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The Integration of Pervious & Impervious Pavements to Address Green Infrastructure Needs

Written by: Samantha Justice, P.E.

Green infrastructure incentive programs have become commonplace for new construction and redevelopment regulations. Five of the most common incentives include:

  • Development incentives such as expedited permitting, decreased fees, zoning upgrades and stormwater requirement reductions.
  • Grants
  • Rebates and installation financing
  • Awards and recognition programs
  • Stormwater fee discounts

A subset of green infrastructure, stormwater management usually includes the consideration of pervious and porous pavements. Traditional asphalt and concrete parking lot surfaces create significant stormwater runoff, and in many municipalities, cannot be used in expansion or new build situations.

When the paved area is constructed completely with a porous pavement, stormwater concerns are greatly reduced. Depending upon the choice, pavements that return rainwater to the aquifer not only nearly eliminate stormwater runoff – they also reduce sheet flow and point load erosion problems at the pavement edges, and reduce need for additional stormwater infrastructure to convey the water away from the area. Porous pavement systems can be directly integrated with asphalt and concrete surfaces to reduce such failures and reduce or eliminate the need for stormwater conveyance channels, pipes, and swales. As a result, downstream stormwater pipe systems see less silt and less water which requires less maintenance and less capital expenditure for upsizing stormwater pipes.

Increase Parking Capacity

Expanding parking areas with porous pavement can have a neutral effect upon the existing stormwater loading or in some cases can even decrease existing loading.

  • In cases where existing parking areas drain to internal inlets, additions self drain, but seldom offer any benefit to existing hard surfaces.
  • In cases where parking areas sheet drain in the direction of the parking capacity addition, the new porous surface can go beyond self-draining and can cut off sheet flow and absorb hard surface runoff. Of course, one has to be careful not to overload the new porous system with sediment.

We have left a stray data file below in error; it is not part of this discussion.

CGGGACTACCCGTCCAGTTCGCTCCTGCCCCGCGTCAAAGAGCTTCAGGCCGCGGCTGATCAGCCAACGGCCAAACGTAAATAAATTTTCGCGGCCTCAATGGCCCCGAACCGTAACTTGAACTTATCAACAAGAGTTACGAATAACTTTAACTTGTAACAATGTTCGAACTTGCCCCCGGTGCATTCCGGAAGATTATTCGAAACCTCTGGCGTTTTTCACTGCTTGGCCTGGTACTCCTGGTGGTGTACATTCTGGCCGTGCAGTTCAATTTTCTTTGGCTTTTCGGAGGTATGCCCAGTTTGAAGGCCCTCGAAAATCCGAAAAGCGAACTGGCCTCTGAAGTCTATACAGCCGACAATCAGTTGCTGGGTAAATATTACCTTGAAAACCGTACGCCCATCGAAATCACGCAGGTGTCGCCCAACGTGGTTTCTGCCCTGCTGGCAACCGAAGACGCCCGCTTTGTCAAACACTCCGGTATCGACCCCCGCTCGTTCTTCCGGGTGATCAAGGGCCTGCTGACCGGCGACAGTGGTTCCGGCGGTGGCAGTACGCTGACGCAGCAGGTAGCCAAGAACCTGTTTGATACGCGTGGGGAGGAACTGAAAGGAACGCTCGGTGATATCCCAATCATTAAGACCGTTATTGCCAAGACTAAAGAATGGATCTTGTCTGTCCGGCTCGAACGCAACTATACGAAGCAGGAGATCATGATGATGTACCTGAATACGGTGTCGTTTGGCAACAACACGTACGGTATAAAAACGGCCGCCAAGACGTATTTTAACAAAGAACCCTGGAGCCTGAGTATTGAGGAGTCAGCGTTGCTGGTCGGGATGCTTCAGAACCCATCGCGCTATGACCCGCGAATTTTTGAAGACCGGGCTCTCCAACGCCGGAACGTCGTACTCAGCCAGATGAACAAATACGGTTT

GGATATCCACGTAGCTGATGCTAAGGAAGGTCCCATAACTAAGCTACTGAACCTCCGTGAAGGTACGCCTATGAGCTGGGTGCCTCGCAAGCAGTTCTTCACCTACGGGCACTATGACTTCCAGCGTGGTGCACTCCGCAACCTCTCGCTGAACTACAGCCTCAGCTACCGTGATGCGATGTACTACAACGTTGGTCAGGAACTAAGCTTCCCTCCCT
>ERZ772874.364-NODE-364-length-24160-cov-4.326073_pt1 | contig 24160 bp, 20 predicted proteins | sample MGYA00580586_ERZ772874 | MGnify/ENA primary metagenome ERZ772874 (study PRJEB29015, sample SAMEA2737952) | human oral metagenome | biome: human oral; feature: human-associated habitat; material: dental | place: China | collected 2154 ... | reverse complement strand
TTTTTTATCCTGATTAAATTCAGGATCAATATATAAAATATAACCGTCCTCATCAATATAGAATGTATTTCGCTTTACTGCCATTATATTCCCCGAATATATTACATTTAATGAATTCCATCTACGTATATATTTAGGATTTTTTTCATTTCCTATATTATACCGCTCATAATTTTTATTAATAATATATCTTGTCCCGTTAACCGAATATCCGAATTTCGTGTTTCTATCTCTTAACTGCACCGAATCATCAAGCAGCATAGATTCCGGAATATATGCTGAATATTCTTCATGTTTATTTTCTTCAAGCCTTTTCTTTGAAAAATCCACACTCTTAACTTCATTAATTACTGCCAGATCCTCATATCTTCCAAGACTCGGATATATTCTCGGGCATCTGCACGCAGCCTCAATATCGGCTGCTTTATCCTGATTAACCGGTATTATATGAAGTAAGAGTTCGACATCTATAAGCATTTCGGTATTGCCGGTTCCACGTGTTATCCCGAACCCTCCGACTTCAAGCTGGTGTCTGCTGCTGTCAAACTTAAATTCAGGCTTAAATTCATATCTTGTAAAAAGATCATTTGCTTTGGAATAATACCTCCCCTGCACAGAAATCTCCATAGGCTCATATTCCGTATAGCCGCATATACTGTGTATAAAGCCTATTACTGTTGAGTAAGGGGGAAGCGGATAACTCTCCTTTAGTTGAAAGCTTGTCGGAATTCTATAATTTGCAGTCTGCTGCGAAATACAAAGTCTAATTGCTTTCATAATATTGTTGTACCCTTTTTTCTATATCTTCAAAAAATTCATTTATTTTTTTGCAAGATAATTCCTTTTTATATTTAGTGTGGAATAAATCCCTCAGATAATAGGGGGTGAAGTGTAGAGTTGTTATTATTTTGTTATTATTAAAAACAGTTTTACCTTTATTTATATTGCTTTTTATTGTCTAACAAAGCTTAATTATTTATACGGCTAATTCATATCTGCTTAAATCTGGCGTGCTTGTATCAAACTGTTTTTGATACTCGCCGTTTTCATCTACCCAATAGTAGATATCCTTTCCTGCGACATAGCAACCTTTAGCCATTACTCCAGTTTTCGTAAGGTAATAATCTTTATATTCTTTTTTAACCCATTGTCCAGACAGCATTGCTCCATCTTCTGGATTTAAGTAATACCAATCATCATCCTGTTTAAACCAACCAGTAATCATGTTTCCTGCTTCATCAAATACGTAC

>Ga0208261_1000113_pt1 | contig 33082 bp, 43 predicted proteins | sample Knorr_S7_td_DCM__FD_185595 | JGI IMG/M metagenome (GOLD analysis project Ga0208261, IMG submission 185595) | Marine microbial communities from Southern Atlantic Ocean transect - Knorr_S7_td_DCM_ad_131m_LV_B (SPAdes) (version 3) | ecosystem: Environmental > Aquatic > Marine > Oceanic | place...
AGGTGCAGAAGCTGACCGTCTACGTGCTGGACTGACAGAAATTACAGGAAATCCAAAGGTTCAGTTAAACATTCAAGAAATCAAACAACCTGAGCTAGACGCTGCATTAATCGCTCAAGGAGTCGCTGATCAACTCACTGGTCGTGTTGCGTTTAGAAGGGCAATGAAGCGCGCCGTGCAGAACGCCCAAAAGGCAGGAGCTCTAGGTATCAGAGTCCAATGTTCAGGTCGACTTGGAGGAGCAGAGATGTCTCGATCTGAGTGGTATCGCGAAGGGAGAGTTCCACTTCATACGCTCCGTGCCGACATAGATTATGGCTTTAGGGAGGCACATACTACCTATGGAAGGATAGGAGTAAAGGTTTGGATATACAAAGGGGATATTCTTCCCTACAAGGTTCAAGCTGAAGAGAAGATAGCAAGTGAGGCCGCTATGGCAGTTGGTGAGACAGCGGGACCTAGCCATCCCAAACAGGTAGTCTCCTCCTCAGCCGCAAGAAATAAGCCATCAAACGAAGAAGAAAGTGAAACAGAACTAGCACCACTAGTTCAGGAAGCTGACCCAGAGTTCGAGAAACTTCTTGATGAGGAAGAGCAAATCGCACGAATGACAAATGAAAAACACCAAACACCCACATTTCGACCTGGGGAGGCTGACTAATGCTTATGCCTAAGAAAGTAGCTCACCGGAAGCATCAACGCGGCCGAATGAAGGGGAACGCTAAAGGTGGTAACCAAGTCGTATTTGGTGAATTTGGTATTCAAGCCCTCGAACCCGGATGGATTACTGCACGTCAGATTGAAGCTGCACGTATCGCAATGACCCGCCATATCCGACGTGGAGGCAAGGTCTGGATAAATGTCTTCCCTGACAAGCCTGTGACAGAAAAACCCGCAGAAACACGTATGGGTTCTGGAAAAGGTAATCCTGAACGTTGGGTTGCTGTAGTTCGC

Integrating Permeable with Impervious Pavements

Not all new build parking lots need to be 100% porous. A mix of pervious and impervious surfaces can solve both stormwater concerns and heavy traffic loading expectations. Using asphalt or concrete surfaces in the drive lanes of parking lots alleviates stresses on the system from repetitive passes from vehicles, and ensures that all types of vehicles can use the lot. Joined to these drive lanes can be adjacent porous parking stalls, controlling stormwater runoff and eliminating the need for inlets and conveyance systems. While permeable infill promotes fast infiltration, the base depth may be designed to suit the stormwater needs of the site–allowing for storage and natural percolation.

 

 

 

 

 

 

Semi-rigid resin based porous pavement units may be filled with either aggregate or topsoil, allowing for customization of parking lots for aesthetic appeal while considering intensity and frequency of use. The permeable paver units are easily cut to seamlessly align with hard pavements (permeable pavers, asphalt, concrete), even along curved lines. Impervious surfaces can be painted for centerlines and turning lanes. Porous pavement units offer delineators, allowing parking stall lines and other separation markers. Parking stops and signs can be easily installed over porous pavement units, so there are no limitations when it comes to fully outfitting parking areas for a project’s needs.

The Benefits of Porous Pavements in Pavement Design

Whether porous pavements are included in all or part of a green infrastructure pavement project, the benefits they offer for reducing runoff and stormwater infrastructure size/need, protecting watersheds, and reducing cost are significant.

Presto Geosystems offers the GEOBLOCK® grass and GEOPAVE® gravel porous pavement systems to help control stormwater, meet load requirements and suit landscape plans.

See our Myth Busters Blog Series for how the units eliminate typical concerns about using porous pavements.

For more information on porous pavements, visit our web page: Porous Pavements.